Five travellers from New Zealand have entered Tasmania, after arriving in Sydney through a trans-Tasman travel bubble.
A trans-Tasman bubble was opened earlier this week to allow travellers from New Zealand to enter Australia without having to quarantine but only New South Wales and the Northern Territory agreed to the arrangement.
The five travellers, including two children, all arrived in Tasmania through the Launceston airport since the opening of the bubble on Friday.
Over the past two days it has been revealed that travellers entering Australia through the travel bubble have then travelled to other states.
In Victoria 55 New Zealanders who arrived on a plane from Sydney were not detained and avoided quarantine in a state run facility while 23 travellers who arrived in Perth will undergo a mandatory quarantine period.
One child will quarantine with a family member the other 22 arrivals will stay in hotel quarantine.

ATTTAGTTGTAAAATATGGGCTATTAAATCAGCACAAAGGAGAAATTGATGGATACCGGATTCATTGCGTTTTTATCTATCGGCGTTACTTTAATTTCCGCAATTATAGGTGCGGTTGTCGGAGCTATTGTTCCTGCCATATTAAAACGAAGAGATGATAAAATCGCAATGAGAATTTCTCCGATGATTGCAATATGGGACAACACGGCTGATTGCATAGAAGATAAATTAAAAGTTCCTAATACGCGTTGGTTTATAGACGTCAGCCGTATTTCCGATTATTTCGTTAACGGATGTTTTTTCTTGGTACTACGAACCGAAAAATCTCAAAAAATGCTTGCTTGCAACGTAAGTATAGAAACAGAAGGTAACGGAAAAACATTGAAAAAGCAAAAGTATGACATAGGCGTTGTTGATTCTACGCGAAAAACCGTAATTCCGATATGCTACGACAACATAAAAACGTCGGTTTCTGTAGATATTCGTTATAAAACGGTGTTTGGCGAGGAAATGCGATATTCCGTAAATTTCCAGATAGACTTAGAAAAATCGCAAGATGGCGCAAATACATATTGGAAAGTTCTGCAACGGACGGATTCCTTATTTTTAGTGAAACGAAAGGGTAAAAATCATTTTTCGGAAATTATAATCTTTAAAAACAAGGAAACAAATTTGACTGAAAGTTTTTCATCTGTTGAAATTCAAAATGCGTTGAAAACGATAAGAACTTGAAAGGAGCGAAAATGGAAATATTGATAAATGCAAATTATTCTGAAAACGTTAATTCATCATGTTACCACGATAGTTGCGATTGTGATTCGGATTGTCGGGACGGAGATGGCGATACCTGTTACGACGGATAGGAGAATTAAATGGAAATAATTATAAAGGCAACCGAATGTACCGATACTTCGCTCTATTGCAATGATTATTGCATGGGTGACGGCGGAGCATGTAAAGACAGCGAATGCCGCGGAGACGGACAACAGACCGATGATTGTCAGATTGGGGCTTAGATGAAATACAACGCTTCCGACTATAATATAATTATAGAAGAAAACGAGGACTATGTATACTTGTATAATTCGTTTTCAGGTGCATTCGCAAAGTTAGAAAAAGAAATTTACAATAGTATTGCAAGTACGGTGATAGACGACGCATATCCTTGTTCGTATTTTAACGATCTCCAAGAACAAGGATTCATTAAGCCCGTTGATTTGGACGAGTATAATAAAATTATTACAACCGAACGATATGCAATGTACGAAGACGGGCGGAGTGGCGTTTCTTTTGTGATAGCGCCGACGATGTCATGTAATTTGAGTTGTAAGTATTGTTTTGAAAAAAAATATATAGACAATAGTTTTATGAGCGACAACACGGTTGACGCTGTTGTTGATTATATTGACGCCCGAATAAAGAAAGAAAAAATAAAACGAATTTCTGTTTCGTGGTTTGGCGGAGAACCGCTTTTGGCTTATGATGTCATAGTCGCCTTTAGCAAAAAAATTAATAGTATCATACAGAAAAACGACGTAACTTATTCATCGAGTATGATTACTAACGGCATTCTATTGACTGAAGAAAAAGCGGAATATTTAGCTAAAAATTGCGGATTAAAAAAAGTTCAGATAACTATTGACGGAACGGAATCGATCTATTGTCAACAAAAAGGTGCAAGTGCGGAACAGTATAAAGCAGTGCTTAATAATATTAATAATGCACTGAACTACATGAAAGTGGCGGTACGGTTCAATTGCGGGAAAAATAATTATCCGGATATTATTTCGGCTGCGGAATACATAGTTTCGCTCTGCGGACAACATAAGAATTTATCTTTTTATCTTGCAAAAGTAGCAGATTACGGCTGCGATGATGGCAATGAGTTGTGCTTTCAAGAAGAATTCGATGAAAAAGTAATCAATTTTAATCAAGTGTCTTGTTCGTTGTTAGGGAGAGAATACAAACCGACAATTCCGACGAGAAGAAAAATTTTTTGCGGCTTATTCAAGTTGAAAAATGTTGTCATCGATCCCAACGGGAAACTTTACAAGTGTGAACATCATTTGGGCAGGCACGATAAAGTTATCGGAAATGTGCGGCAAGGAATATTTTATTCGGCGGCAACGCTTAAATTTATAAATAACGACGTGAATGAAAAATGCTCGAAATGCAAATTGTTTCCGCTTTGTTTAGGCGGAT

West Australian Premier Mark McGowan has said that the visitors will be deducted from WA's weekly international arrivals cap.
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A Tasmanian government spokesperson said New Zealanders who arrive in Tasmania after entering Australia through the travel bubble will be required to quarantine in a government run facility at their own expense.
"Under Tasmania's arrivals directions, anyone arriving in the state who has been overseas in the past 14 days must enter government quarantine unless subject to a specific exemption," the government spokesperson said.
"Anyone travelling from mainland states including recently arrived New Zealanders will be managed under our current travel directions and will be required to quarantine."
Tasmania's borders are set to open to safe jurisdictions around Australia next weekend. It is not yet clear whether New Zealanders who arrive via the trans-Tasman bubble will be included in those border arrangements.
A government spokesperson said travel of New Zealanders into Tasmania from safe states after October 26 will be subject to Public Health advice due to be released in coming days.
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